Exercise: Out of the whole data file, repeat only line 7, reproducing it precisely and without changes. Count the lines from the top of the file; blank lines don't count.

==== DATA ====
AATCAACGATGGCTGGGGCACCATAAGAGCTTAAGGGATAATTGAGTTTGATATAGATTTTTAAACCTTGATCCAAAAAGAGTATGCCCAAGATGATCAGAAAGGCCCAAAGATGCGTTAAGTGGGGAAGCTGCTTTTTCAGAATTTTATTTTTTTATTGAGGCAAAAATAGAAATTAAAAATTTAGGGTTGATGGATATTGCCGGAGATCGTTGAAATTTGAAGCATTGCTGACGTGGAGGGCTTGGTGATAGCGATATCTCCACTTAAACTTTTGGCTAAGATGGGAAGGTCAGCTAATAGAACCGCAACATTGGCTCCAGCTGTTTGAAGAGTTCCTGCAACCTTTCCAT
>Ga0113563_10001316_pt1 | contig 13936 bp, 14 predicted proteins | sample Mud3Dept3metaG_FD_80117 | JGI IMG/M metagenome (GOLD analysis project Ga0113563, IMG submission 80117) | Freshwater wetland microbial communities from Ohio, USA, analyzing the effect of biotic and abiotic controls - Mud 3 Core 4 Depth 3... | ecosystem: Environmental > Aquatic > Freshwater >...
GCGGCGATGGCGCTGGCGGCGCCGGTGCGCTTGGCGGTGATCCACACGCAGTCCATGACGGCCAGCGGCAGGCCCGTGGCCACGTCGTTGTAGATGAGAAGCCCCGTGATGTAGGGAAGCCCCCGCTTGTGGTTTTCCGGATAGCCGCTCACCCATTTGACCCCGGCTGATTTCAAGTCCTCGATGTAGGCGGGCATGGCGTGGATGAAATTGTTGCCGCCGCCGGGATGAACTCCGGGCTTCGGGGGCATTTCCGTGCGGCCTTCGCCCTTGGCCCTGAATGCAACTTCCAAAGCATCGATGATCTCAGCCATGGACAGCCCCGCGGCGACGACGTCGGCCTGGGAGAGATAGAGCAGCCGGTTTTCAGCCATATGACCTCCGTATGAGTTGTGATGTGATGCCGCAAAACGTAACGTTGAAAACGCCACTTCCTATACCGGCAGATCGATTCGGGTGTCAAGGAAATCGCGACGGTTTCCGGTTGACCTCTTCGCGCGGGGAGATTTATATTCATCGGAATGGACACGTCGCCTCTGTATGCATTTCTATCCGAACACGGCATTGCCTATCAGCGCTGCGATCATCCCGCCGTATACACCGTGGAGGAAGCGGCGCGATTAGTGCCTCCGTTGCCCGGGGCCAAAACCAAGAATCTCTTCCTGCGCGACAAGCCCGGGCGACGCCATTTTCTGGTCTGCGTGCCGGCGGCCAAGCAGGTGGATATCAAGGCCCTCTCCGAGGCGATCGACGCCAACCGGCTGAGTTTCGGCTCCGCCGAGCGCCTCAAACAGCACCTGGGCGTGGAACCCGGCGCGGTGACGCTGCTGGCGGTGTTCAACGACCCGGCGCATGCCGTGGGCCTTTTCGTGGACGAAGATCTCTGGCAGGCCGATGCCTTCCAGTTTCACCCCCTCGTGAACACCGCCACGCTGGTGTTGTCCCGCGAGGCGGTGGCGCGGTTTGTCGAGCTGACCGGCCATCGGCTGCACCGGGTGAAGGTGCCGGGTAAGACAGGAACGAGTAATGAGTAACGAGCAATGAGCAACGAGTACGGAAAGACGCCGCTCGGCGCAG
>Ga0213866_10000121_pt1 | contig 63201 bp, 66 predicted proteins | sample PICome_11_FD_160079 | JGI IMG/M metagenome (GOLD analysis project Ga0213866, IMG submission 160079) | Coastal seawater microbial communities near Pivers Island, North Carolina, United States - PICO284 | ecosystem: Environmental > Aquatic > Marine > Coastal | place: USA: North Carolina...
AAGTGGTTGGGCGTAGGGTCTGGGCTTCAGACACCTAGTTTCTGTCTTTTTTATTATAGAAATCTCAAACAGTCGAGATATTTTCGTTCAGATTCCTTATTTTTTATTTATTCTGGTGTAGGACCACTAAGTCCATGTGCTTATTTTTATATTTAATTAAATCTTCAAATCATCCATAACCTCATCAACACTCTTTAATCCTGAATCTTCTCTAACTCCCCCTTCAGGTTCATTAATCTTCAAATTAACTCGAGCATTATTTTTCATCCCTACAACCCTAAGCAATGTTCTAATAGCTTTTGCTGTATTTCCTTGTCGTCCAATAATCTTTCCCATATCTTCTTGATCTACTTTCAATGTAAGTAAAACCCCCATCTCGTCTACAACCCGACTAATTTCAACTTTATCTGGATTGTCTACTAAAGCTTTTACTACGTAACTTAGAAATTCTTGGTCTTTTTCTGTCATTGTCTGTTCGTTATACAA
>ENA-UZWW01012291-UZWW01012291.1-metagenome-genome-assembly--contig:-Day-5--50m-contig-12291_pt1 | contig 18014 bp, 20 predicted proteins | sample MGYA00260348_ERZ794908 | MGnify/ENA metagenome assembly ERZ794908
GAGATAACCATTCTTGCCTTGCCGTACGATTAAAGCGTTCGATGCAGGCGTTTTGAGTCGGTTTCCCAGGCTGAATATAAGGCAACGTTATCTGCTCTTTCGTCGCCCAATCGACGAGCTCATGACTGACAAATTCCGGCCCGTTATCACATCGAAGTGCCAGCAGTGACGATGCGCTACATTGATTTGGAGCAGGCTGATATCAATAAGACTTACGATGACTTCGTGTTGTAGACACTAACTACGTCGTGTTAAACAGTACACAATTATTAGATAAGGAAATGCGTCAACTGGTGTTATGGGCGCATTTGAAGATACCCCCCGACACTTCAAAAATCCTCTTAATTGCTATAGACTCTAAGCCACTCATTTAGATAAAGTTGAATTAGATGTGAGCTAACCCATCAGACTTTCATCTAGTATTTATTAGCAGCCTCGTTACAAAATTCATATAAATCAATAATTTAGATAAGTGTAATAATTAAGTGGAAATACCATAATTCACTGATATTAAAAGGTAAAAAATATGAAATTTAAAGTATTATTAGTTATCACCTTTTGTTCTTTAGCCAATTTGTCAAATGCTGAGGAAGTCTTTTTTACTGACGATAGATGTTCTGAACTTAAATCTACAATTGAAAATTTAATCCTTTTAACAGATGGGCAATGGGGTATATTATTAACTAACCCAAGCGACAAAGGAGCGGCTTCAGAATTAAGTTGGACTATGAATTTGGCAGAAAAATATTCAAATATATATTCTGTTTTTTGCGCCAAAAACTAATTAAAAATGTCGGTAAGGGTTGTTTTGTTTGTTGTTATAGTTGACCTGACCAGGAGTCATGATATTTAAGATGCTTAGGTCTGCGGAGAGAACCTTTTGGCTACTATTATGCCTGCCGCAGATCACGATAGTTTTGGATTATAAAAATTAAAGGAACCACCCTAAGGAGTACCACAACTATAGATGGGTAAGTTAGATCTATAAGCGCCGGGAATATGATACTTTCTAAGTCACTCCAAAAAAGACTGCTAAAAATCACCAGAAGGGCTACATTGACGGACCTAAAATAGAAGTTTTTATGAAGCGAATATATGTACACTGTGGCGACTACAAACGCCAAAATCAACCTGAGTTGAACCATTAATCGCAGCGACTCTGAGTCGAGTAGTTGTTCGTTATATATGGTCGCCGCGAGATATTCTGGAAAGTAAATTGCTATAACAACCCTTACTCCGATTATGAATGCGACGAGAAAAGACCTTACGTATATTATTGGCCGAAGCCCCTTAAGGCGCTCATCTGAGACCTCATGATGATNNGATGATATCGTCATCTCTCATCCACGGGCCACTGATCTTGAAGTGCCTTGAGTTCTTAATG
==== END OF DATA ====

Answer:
GAGATAACCATTCTTGCCTTGCCGTACGATTAAAGCGTTCGATGCAGGCGTTTTGAGTCGGTTTCCCAGGCTGAATATAAGGCAACGTTATCTGCTCTTTCGTCGCCCAATCGACGAGCTCATGACTGACAAATTCCGGCCCGTTATCACATCGAAGTGCCAGCAGTGACGATGCGCTACATTGATTTGGAGCAGGCTGATATCAATAAGACTTACGATGACTTCGTGTTGTAGACACTAACTACGTCGTGTTAAACAGTACACAATTATTAGATAAGGAAATGCGTCAACTGGTGTTATGGGCGCATTTGAAGATACCCCCCGACACTTCAAAAATCCTCTTAATTGCTATAGACTCTAAGCCACTCATTTAGATAAAGTTGAATTAGATGTGAGCTAACCCATCAGACTTTCATCTAGTATTTATTAGCAGCCTCGTTACAAAATTCATATAAATCAATAATTTAGATAAGTGTAATAATTAAGTGGAAATACCATAATTCACTGATATTAAAAGGTAAAAAATATGAAATTTAAAGTATTATTAGTTATCACCTTTTGTTCTTTAGCCAATTTGTCAAATGCTGAGGAAGTCTTTTTTACTGACGATAGATGTTCTGAACTTAAATCTACAATTGAAAATTTAATCCTTTTAACAGATGGGCAATGGGGTATATTATTAACTAACCCAAGCGACAAAGGAGCGGCTTCAGAATTAAGTTGGACTATGAATTTGGCAGAAAAATATTCAAATATATATTCTGTTTTTTGCGCCAAAAACTAATTAAAAATGTCGGTAAGGGTTGTTTTGTTTGTTGTTATAGTTGACCTGACCAGGAGTCATGATATTTAAGATGCTTAGGTCTGCGGAGAGAACCTTTTGGCTACTATTATGCCTGCCGCAGATCACGATAGTTTTGGATTATAAAAATTAAAGGAACCACCCTAAGGAGTACCACAACTATAGATGGGTAAGTTAGATCTATAAGCGCCGGGAATATGATACTTTCTAAGTCACTCCAAAAAAGACTGCTAAAAATCACCAGAAGGGCTACATTGACGGACCTAAAATAGAAGTTTTTATGAAGCGAATATATGTACACTGTGGCGACTACAAACGCCAAAATCAACCTGAGTTGAACCATTAATCGCAGCGACTCTGAGTCGAGTAGTTGTTCGTTATATATGGTCGCCGCGAGATATTCTGGAAAGTAAATTGCTATAACAACCCTTACTCCGATTATGAATGCGACGAGAAAAGACCTTACGTATATTATTGGCCGAAGCCCCTTAAGGCGCTCATCTGAGACCTCATGATGATNNGATGATATCGTCATCTCTCATCCACGGGCCACTGATCTTGAAGTGCCTTGAGTTCTTAATG